My friend Sally gave me a division of Eramosa Skies from her garden about five years ago. It's an awesome border plant that grows up to 13 inches tall. It typically begins to bloom at the end of April or first week in May, depending on the weather. Dwarf bearded irises bridge the bloom gap in my garden between the daffodils and tall bearded irises.
In case you wondered, Eramosa is a township in Wellington County, in midwestern Ontario, Canada. Hence the name 'Eramosa Skies.'
This April I have really enjoyed my deep purple hyacinths. Their fragrance is amazing! Most of them grew about eight inches tall and four inches wide. These hyacinths were originally part of a large plant pot I received filled with a variety of bulbs, including daffodils, tulips, and scilla siberica. This was a perfect gift that truly kept on giving, as I continue to enjoy these bulbs every spring -- and I received them over 20 years ago! I wish I knew what variety the hyacinth is, but oh well.
Introduced in Europe during the 16th century, hyacinths are easy-to-grow spring bulbs that are still popular today (US hardiness zones 4-8). They like six to eight hours of sun each day and soil that drains well. After the bulbs have bloomed, be sure to cut off the flower stalks (not the leaves) to encourage the plants to store energy in their bulbs. Every fall and spring I sprinkle bulb booster fertilizer granules over my bulbs and gently work the granules into the soil. Rain will disperse the fertilizer. Hyacinths are best planted in early fall, about four inches deep and six to eight weeks before the first frost.
Hyacinth bulbs contain oxalic acid, which can cause a skin reaction in some people. If you are sensitive, wear gloves when handling the bulbs. Oxalic acid is also toxic when eaten, so keep your pets away from the bulbs. All kinds of rodents will chew on hyacinth bulbs. An easy organic method to deter them is to interplant hyacinths with daffodils, which rodents tend to avoid.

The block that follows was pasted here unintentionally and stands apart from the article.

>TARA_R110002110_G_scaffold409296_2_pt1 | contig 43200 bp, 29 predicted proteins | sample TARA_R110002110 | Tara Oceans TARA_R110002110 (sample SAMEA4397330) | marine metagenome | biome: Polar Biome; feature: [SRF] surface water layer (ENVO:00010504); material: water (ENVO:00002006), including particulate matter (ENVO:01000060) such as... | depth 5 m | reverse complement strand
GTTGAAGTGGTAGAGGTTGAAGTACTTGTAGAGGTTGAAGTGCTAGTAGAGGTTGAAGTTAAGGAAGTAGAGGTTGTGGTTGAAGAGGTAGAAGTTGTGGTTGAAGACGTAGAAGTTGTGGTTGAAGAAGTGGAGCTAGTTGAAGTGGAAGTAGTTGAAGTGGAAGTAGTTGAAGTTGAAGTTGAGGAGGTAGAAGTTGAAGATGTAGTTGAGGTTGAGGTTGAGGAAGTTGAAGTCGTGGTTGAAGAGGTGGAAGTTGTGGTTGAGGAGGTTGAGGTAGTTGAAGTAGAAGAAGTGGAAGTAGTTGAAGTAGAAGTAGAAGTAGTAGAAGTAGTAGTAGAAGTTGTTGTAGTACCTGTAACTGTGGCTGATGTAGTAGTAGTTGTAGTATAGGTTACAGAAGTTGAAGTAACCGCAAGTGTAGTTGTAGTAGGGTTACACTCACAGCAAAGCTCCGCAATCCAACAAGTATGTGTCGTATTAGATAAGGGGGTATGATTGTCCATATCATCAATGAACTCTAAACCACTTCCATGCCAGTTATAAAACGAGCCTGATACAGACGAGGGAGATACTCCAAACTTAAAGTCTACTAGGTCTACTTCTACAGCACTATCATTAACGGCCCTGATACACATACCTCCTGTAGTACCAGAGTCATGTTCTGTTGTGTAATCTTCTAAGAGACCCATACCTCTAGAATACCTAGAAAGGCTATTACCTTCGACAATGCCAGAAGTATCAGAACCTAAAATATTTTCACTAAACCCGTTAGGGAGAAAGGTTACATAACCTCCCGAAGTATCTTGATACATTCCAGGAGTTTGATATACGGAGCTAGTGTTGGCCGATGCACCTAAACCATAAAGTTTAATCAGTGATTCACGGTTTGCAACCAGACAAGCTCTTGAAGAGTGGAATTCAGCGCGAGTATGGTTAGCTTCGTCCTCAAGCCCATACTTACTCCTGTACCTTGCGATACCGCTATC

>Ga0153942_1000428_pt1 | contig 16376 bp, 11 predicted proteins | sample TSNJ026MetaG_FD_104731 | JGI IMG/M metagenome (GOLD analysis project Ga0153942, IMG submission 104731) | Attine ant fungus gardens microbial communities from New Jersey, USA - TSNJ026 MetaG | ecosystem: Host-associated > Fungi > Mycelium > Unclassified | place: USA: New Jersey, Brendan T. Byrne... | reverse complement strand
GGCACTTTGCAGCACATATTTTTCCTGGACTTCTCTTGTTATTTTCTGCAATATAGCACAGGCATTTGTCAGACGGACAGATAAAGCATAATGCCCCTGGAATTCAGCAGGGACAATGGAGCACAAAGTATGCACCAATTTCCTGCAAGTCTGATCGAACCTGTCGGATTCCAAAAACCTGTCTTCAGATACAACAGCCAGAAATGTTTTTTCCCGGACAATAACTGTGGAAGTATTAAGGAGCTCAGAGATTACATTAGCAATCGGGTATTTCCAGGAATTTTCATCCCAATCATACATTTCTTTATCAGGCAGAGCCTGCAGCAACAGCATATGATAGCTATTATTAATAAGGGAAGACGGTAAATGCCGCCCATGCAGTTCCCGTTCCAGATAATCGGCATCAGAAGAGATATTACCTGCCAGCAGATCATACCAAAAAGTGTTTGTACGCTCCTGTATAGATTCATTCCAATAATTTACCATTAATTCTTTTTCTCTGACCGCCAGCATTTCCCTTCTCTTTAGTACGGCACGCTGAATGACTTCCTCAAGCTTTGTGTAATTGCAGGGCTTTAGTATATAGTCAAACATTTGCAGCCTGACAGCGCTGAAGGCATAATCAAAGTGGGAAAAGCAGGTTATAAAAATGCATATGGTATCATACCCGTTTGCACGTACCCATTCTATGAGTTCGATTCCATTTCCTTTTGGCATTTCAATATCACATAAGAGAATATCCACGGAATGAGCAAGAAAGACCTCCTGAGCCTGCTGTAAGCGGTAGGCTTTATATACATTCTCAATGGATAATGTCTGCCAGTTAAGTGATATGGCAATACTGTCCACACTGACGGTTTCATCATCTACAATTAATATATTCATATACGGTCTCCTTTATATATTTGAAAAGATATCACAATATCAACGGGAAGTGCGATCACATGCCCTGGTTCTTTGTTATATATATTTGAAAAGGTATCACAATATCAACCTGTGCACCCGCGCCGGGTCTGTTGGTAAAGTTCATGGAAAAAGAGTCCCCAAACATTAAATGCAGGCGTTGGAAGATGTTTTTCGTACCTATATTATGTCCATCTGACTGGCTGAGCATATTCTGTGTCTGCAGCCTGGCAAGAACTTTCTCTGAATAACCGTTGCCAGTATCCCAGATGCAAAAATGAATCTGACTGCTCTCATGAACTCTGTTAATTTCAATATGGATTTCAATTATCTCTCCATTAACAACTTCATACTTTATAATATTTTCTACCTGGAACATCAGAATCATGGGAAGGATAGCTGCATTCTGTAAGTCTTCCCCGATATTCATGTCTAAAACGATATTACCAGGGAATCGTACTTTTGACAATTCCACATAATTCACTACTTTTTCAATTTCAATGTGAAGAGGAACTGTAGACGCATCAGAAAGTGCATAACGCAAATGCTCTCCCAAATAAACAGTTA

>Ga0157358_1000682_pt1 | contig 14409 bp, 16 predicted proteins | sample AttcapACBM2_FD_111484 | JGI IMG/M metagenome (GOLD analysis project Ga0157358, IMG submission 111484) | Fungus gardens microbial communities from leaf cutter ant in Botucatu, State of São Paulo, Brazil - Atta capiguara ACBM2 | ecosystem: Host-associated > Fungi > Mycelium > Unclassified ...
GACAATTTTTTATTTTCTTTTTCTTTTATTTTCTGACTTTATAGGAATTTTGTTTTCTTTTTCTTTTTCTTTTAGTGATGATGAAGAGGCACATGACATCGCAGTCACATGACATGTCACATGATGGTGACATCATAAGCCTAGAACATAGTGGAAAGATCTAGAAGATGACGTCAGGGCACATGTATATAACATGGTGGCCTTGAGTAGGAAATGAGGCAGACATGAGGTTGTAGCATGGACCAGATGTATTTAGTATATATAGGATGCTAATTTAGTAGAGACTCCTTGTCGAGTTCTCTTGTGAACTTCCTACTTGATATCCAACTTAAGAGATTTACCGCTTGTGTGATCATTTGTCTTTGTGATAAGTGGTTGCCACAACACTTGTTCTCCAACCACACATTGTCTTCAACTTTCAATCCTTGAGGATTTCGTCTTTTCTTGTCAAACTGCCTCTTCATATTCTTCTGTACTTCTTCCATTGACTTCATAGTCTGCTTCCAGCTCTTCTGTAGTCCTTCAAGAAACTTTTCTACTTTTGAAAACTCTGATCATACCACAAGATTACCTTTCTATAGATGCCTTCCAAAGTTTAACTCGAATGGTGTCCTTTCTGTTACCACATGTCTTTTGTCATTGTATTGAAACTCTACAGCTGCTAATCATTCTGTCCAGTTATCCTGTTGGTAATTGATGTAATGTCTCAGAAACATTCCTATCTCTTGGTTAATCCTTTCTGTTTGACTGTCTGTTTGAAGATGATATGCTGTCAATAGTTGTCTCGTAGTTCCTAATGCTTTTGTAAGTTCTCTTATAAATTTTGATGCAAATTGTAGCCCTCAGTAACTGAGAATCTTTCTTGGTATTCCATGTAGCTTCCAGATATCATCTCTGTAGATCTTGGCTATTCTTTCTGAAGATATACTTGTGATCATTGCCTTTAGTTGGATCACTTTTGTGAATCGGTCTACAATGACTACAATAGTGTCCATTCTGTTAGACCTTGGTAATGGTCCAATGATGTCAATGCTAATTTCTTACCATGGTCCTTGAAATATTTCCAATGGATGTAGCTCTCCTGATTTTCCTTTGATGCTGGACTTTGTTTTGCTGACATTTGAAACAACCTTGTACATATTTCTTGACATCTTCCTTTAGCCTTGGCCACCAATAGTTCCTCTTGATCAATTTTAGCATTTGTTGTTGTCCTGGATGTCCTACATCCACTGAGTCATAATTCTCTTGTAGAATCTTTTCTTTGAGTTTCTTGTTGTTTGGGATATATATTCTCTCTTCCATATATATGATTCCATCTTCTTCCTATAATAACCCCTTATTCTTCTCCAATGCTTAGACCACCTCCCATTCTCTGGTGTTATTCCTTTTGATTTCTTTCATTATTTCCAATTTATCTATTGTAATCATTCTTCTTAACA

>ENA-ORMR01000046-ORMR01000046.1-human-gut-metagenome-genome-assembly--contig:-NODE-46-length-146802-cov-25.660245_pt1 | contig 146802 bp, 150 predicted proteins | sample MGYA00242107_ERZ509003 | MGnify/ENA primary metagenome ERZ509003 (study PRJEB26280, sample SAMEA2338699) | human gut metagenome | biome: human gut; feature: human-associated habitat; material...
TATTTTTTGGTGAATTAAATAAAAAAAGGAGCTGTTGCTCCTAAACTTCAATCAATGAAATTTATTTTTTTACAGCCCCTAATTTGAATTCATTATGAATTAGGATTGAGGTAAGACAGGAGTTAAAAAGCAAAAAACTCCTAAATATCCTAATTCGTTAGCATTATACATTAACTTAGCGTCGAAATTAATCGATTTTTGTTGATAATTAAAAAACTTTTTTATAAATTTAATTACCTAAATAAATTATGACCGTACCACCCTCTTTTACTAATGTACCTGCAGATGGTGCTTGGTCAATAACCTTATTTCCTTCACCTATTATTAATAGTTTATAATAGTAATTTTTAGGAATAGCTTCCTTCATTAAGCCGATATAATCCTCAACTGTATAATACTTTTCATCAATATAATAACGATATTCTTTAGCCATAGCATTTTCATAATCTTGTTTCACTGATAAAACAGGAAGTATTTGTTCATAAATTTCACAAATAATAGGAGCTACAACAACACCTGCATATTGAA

Hyacinth info from www.thespruce.com
Photos by Jade Anderson
Most landscaping design, along with interior and print design follows traditional color theory using complementary colors on the color wheel. Red and purple are an unconventional and unexpected color combination that will turn some heads. In fact, it's one of my favorite combos with flowers. I always buy Wave Petunias in these two colors. It was fun to try this pairing with daylilies. I love the look! So if you're bored with color and want to try mixing unusual tones, red and purple may give you that extra edge.
Daylilies pictured: 'Woman's Scorn' in the foreground and 'Integrated Logistics' in the background
Ahhhh...September....the month we Northern gardeners try to remedy our planting fails from the previous spring by juggling daylilies around the yard. My friend Sally and I like to refer to this as the 'Domino Effect' because in order to move *one* daylily to a new spot, it seems like an entire chain reaction of plant-moving needs to take place before that *one* daylily can be put in its place.
The Domino Effect reminds me of these three Murphy's Laws:
Why move daylilies around? A daylily's registration information can vary greatly as to how that plant grows in your garden, due to differences in sun, soil, temperature, and location. Planting is definitely a trial-and-error endeavor until you get to know how a particular plant behaves in your unique situation.
Here are just a few examples of why you'd want to move a plant:
I have yet to encounter a year without experiencing the Domino Effect. And as a gardener, I suspect you haven't either!